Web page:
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Cove bass: How to target fish-rich pockets

6/15/2006
  • Editor's note: For more on cove fishing, pick up a copy of the July/August issue of Bassmaster magazine, on newsstands now.


    When you call a BASS pro up to chat about fishing — especially fishing in coves — you never know what's about to happen next.

    Take, for instance, the conversation I had recently with 1991 CITGO Bassmaster Classic champ Ken Cook.

    "Hey Lynn, can you hang on?" Cook queried. "I've got one."

    After a few moments, the bass was caught and released, allowing Cook to return to our conversation.

    "Hey, pardon the interruption, but that's only the second keeper I've caught all day," Cook laughed.

    No problem Ken, no problem at all.

    Now what were we talking about? Oh, yeah, fishing in coves.

    How does the Lawton, Okla., angler approach fishing a new cove?

    The first thing that Cook — an Oklahoma Department of Wildlife Conservation fisheries biologist turned BASS pro — will do is to use his eyes as he enters a cove.

    "The first thing I'll do is to take an assessment of the available cover that's there," Cook said, noting that such cover can include lily pads, cattails, standing timber, milfoil and rocky banks.

    Then the six-time winner on the BASS circuit will look below the liquid's edge.

    "Once I know what the visible cover along the shoreline is with my eyes, then I also want to know what the bottom looks like and I'll use my Lowrance electronics for that," Cook said.

    With his electronics, Cook is on the lookout for such things as creek and river channels, drop-offs, underwater humps and points.

    Once he has a thorough understanding of a cove's cover and structure, Cook hopes to see things a bit more clearly.

    "I'll look at the color of water and how deep I am seeing baitfish," Cook said. "That will tell me how deep to fish."

    Why is that?

    Well, at the risk of overstating the obvious, aside from the spawn, what typically drives bass is the presence of — or absence of — baitfish.

    And where will the baitfish be? Generally, wherever their food source — plankton — happens to be.

    "In the spring, as the water warms, the baitfish will begin to migrate to the warming shallows," Cook said. "And as the food congregates there, the bass will move there, too."

    Of course, during the spring spawn itself, the bass will go very shallow to answer the annual call to keep the species going.

    Afterward, bass will begin to reverse their shallow moving process, traveling from a cove's thinnest water back towards deeper water.

    "After the bass quit guarding fry, they'll begin to push away from spawning areas and coves begin to become less important as the fish move to points of a cove close to the main lake," Cook said.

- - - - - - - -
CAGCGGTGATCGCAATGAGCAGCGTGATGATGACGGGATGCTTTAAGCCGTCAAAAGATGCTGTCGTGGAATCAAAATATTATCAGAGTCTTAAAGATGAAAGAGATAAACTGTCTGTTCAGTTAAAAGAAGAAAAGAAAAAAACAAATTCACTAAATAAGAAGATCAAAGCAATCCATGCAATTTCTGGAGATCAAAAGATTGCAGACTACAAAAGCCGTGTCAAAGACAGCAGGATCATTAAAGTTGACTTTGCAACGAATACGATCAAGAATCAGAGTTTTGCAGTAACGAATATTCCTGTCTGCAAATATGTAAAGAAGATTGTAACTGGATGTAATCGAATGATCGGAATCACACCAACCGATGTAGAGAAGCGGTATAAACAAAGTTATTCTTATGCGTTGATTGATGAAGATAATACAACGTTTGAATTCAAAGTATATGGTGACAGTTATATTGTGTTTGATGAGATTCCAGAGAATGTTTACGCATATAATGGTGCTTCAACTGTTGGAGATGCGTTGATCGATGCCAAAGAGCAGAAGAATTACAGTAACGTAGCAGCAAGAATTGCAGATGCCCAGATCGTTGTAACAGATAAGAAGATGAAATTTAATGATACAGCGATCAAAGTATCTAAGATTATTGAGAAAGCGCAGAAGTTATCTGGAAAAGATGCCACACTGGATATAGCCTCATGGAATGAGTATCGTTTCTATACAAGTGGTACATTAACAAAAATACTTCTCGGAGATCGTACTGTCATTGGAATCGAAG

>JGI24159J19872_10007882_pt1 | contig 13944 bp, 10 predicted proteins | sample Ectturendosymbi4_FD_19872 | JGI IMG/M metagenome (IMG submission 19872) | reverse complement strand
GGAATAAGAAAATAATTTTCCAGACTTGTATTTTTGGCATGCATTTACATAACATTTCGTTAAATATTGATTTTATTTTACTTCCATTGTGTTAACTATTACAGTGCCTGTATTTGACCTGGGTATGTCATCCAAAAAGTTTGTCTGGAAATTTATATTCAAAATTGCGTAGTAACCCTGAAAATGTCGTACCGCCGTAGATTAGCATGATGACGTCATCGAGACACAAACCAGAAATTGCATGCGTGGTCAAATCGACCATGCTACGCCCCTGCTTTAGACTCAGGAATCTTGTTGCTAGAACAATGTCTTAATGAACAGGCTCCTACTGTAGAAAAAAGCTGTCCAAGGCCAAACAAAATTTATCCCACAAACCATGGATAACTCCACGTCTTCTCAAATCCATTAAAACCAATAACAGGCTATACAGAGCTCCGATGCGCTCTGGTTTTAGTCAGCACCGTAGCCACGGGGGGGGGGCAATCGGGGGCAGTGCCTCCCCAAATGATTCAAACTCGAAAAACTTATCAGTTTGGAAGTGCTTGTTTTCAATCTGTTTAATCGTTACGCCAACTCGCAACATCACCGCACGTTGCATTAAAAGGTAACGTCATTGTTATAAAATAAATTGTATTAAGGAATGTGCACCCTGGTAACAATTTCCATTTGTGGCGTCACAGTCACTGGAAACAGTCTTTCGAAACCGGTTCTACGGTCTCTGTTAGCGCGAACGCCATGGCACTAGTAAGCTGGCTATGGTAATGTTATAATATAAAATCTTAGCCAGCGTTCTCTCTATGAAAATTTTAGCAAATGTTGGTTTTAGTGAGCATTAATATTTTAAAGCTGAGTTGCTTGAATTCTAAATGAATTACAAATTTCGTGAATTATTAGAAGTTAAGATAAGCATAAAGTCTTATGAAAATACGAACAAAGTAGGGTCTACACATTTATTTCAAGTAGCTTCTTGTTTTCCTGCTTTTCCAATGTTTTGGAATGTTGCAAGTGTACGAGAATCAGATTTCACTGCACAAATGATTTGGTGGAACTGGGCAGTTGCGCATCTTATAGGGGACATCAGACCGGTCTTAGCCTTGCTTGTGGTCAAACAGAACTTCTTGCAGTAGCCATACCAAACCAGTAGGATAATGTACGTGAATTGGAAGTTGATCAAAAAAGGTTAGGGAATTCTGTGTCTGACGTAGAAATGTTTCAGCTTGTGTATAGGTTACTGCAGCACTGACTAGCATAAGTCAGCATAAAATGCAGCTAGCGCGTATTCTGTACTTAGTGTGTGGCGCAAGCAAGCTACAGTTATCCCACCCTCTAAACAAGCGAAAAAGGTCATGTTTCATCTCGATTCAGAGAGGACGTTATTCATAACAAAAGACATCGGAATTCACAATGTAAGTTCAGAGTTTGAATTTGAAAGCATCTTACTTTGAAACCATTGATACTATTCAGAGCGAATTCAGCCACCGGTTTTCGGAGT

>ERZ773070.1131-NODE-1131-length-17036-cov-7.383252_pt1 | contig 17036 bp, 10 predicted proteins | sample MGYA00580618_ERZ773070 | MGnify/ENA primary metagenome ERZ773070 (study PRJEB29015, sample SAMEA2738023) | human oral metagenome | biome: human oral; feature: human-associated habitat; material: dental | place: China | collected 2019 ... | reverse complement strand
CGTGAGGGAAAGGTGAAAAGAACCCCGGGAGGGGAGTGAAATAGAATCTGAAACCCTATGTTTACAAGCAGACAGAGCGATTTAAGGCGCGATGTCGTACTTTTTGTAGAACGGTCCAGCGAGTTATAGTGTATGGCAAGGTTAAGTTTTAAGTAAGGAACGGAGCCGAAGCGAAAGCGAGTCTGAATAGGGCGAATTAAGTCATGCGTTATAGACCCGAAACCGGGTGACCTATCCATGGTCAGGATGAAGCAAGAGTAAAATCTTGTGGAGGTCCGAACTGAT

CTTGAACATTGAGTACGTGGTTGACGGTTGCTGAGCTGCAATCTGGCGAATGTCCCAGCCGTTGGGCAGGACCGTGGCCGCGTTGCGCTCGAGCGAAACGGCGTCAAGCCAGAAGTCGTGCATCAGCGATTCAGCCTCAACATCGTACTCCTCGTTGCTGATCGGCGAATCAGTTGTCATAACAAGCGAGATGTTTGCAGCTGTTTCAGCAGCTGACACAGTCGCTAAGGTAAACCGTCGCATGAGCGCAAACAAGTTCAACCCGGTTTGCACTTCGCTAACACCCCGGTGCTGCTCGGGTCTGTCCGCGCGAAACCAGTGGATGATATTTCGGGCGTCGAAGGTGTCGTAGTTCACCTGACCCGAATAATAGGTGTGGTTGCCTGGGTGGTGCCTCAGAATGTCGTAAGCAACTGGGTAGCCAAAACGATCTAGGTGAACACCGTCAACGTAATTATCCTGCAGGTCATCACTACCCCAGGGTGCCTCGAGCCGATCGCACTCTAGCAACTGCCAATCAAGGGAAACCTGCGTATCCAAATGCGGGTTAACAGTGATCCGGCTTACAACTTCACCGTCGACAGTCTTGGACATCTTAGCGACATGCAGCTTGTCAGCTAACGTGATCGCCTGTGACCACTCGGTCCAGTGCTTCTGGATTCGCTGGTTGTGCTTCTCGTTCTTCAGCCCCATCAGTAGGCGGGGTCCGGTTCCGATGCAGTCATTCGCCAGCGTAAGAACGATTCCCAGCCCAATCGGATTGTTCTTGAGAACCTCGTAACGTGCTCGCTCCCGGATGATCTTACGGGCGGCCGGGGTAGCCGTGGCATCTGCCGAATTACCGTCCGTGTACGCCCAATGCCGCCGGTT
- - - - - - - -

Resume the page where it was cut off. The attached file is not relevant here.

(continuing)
Once summertime patterns are in full control, Cook says that he generally will not go into a cove to fish.

    The reason? As Cook's cell phone catch proved — it was a half-mile from shore — most summertime bass aren't in the coves.

    Keep in mind that there are a few exceptions to that summertime rule.

    "When you get real heavy rains with water running into the back of coves or ditches, the fishing there can be good no matter what time of the year it is," said Cookson, Okla., BASS pro Jimmy Houston.

    Houston, a 15-time Bassmaster Classic qualifier, says that such a cove inflow pattern can prove to be true in the dead of winter as well as in the heat of summer.

    A second time that coves come into play for hot-weather bass is on deep lakes like Houston's home waters, Lake Tenkiller and Broken Bow Reservoir.

    "I've sometimes noticed that the shad will migrate into the end of the pockets late in the summertime," Houston said.

    When that happens, Houston has occasionally caught bass in shallow water next to lay-down logs in late July and August.

    Timmy Horton, the 2000 BASS Angler of the Year, has also found another situation when bass will relate to coves even in the dog days of summer.

    "If you're on a lake with a lot of stain to its water, then a lot of times the bass don't get out on the main lake structure," said the Muscle Shoals, Ala., angler.

    "When that happens, bass can stay in them (coves), particularly if there is wind blowing."

    Aside from those summertime exceptions, another time that coves become important to bass is during the autumn months.

    "When the water starts to cool off, the migration of baitfish from the main lake to coves will begin since the best plankton crop will typically be found up a river, a creek, or in the back of a cove," Cook said.

    As the plankton flourish in these more fertile fall waters, the shad — and the bass — will follow the food.

    Bear in mind that this is at a time of the year when bass are aggressively putting on the feedbag to prepare for the coming winter.

    In other words, the fall fishing action in a cove can be smoking on some days.

    Even so, Horton believes that a mistake that too many anglers make is to not fish a cove out thoroughly enough.

    Another mistake is when an angler fails to note the how, where, when, and with what bait a cove bass was caught with.

    "If you usually are finding them at a certain length or depth in a cove, you can probably run that pattern throughout the lake," Horton said.

    That's because coves — fished in the right way and at the right time — can be nothing short of a bass angler's pot of gold at the end of a rainbow.